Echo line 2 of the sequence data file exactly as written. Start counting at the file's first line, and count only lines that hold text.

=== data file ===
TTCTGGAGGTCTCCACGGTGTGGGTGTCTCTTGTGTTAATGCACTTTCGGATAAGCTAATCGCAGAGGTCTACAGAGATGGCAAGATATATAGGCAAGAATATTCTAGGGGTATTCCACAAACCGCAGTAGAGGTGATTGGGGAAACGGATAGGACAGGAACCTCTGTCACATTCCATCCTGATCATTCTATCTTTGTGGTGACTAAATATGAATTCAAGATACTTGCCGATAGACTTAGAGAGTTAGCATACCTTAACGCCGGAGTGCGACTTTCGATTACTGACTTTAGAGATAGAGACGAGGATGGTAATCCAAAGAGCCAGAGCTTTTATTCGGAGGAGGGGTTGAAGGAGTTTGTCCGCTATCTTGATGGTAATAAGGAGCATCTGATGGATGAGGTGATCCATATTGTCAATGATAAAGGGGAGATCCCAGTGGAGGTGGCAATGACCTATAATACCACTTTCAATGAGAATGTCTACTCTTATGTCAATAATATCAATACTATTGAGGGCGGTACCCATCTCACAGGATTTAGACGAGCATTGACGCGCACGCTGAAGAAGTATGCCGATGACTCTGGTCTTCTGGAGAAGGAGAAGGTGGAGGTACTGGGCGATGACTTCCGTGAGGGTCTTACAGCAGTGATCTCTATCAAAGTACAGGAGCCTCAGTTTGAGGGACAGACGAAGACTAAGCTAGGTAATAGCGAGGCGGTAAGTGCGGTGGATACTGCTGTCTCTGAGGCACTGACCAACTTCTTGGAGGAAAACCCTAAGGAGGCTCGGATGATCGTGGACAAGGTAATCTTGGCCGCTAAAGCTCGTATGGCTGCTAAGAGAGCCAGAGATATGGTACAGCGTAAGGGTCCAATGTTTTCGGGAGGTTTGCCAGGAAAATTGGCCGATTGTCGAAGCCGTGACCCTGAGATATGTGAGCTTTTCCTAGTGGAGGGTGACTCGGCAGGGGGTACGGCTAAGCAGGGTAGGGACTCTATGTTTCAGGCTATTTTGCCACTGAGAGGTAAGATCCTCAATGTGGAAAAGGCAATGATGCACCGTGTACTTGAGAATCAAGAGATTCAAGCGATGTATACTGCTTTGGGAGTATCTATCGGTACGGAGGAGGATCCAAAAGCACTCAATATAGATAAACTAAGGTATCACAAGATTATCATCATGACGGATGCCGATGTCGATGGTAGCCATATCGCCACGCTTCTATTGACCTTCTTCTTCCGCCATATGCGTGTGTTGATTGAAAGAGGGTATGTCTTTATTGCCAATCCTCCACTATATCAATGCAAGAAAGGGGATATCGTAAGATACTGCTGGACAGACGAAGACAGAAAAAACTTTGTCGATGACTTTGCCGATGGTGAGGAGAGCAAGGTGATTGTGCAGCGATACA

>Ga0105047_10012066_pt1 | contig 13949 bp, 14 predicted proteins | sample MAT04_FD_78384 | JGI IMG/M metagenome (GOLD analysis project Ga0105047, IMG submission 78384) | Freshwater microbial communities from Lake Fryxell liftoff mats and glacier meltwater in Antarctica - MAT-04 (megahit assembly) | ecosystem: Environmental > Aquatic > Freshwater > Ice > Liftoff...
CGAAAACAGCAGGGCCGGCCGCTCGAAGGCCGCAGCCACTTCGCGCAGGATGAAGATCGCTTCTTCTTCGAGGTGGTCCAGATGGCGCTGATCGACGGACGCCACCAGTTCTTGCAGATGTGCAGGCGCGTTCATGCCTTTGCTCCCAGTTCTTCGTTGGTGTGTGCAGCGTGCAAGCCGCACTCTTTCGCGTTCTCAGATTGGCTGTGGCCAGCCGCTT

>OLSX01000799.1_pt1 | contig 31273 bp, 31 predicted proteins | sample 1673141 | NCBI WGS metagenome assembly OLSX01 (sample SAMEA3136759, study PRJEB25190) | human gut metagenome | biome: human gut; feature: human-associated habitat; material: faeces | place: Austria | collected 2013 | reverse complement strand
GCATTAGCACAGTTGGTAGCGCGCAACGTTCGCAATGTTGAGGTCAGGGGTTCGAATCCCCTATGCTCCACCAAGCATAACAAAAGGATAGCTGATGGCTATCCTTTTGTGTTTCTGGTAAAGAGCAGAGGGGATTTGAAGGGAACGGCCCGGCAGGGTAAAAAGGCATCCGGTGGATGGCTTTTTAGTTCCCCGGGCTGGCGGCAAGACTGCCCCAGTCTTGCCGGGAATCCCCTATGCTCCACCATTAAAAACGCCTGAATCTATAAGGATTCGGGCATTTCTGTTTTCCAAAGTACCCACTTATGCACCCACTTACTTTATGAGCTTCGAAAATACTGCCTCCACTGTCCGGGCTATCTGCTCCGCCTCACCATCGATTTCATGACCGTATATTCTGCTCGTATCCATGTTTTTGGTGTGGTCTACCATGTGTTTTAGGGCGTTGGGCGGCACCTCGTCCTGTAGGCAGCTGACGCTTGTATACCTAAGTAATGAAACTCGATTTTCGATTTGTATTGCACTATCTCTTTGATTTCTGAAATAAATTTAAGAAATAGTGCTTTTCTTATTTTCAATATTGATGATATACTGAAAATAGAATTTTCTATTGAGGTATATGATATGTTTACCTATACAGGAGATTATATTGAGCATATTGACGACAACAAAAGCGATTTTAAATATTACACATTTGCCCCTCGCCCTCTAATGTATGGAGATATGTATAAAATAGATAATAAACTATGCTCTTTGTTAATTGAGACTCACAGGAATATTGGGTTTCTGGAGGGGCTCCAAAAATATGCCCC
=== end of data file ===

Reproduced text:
>Ga0105047_10012066_pt1 | contig 13949 bp, 14 predicted proteins | sample MAT04_FD_78384 | JGI IMG/M metagenome (GOLD analysis project Ga0105047, IMG submission 78384) | Freshwater microbial communities from Lake Fryxell liftoff mats and glacier meltwater in Antarctica - MAT-04 (megahit assembly) | ecosystem: Environmental > Aquatic > Freshwater > Ice > Liftoff...